Protected wild bats are to be caught under special licence in Britain and shipped to Germany for research into the spread of rabies, government conservation agency English Nature said on Monday.
Scientists have been granted permission to catch 50 Daubenton's bats for a study into how the European Bat Lyssavirus (EBLV) Type 2 strain of the invariably fatal disease is incubated in and transmitted by the creatures.
The bats will be exposed to the virus, which can be passed on to humans through saliva in the bite of an infected animal, monitored and then "humanely euthanised" to allow their organs and tissue to be analysed.
The Department for Environment, Food and Rural Affairs said about three percent of the 150,000 or so Daubenton's bats in Britain are "seropositive", suggesting they have been exposed to the virus and could transmit it.
"Of particular concern is the public health aspect, where it could be found that a healthy Daubenton's bat may be infected wtih EBLV-2 and be capable of transmitting the disease without showing signs of rabies," a spokesman said.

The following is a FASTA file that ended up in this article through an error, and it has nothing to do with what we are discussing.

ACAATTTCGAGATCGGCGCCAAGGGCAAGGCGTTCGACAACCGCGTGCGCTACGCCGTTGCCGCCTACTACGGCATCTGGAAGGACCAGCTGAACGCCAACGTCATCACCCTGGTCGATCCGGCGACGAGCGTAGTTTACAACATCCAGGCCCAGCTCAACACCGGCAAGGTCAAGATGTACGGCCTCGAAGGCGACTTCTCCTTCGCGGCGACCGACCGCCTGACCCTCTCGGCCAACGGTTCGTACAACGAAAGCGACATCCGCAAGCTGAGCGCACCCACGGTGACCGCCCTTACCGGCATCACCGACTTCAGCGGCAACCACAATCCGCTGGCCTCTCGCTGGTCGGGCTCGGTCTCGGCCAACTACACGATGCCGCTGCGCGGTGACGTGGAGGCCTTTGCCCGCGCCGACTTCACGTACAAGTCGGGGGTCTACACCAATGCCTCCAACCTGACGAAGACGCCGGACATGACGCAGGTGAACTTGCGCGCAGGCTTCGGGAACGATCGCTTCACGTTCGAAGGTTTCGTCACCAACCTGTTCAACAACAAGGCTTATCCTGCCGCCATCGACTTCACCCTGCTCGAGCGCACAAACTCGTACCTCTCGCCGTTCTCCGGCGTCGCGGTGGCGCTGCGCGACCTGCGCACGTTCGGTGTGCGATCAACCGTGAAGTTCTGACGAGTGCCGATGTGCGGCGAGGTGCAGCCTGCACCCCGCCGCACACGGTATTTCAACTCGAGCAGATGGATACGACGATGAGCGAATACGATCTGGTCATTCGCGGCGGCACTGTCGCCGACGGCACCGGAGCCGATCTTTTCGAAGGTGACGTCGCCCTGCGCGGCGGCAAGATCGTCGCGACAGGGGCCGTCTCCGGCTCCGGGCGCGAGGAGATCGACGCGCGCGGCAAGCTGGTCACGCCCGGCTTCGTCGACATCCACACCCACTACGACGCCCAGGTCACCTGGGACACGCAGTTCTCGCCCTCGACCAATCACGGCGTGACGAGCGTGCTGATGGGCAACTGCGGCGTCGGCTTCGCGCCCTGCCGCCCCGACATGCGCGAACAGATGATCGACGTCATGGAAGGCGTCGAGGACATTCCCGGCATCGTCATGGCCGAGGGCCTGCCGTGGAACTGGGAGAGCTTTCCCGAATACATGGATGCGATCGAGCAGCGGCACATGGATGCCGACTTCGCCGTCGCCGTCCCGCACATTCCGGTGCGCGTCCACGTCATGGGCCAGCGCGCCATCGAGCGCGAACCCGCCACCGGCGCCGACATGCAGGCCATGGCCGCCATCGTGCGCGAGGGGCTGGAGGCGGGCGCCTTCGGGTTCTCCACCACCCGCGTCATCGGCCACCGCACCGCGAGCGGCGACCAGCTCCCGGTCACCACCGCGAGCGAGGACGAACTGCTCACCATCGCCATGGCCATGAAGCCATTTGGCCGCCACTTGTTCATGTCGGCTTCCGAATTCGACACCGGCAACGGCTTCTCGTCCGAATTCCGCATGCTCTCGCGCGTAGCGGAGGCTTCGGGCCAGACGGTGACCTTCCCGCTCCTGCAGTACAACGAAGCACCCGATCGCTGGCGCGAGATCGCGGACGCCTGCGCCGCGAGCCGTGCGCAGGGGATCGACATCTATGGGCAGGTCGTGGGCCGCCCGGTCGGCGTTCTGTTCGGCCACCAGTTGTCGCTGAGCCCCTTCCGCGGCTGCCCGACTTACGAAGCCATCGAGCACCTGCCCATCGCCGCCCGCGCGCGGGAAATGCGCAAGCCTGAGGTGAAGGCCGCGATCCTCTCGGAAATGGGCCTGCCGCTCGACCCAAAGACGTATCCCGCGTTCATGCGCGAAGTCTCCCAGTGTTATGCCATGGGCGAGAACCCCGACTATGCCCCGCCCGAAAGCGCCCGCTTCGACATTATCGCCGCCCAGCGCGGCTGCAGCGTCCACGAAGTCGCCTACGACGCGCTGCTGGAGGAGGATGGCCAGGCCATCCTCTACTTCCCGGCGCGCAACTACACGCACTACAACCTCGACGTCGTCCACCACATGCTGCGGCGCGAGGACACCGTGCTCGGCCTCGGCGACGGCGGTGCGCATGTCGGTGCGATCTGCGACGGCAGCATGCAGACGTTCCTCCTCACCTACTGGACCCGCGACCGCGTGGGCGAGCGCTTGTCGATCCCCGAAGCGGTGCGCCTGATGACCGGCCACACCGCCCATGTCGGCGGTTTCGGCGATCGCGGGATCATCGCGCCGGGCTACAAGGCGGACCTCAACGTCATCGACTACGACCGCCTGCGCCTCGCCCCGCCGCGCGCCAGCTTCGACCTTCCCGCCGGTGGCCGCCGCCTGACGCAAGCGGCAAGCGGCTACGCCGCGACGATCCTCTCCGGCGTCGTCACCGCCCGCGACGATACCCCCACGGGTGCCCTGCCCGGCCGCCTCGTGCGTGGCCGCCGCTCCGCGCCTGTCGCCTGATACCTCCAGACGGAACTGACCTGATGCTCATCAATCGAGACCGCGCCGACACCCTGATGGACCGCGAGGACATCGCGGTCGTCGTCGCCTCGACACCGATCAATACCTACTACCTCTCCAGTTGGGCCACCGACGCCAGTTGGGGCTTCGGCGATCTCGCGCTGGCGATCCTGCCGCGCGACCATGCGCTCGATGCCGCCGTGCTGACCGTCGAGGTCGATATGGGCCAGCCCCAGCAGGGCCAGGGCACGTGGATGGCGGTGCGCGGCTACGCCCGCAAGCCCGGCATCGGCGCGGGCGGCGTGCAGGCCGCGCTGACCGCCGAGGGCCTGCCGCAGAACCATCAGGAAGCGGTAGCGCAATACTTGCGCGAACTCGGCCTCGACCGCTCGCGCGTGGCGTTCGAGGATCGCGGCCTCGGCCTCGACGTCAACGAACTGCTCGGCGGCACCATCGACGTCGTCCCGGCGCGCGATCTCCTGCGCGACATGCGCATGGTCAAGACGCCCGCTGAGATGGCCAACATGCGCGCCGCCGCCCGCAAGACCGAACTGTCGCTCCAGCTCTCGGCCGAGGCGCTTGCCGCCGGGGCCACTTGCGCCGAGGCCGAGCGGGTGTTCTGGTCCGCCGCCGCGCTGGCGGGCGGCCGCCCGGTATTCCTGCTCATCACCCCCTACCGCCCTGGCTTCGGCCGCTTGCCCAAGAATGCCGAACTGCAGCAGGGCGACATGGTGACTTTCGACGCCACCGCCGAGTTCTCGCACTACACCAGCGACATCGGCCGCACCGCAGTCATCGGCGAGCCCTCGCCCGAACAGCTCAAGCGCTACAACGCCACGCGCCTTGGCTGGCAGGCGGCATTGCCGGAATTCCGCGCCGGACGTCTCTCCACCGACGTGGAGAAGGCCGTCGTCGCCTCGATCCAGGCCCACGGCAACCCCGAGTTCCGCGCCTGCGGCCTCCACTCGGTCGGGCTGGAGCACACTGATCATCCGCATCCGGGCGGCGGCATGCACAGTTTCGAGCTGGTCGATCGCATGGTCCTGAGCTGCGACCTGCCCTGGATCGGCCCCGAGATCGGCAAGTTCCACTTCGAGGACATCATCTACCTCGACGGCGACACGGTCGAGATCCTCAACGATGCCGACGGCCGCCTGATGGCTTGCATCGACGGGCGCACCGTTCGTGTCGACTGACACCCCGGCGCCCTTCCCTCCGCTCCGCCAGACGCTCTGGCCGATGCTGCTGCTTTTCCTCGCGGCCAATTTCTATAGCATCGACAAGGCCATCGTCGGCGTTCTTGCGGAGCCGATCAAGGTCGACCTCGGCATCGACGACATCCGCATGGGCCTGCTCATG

"Research is therefore required to provide scienitific evidence to support the current policy on bat rabies and in order to give clear unequivocal advice to bat handlers and the general public on any risks to which they might become exposed to when coming into direct contact with bats."
In 2002, a bat-handler in Scotland died from infection with EBLV-2, although the risk of transmission among the general public is considered very low.
Britain prides itself of its rabies-free status, mainly due to its strict quarantine laws and pet travel scheme. But cases do occur, with most human infections being picked up overseas and in quarantined animals.
The last human death from rabies contracted here was in 1902 while the last case in a land animal was in 1922.
The World Health Organisation estimates that between 40,000 and 70,000 people die from rabies each year, with most in south and southeast Asia.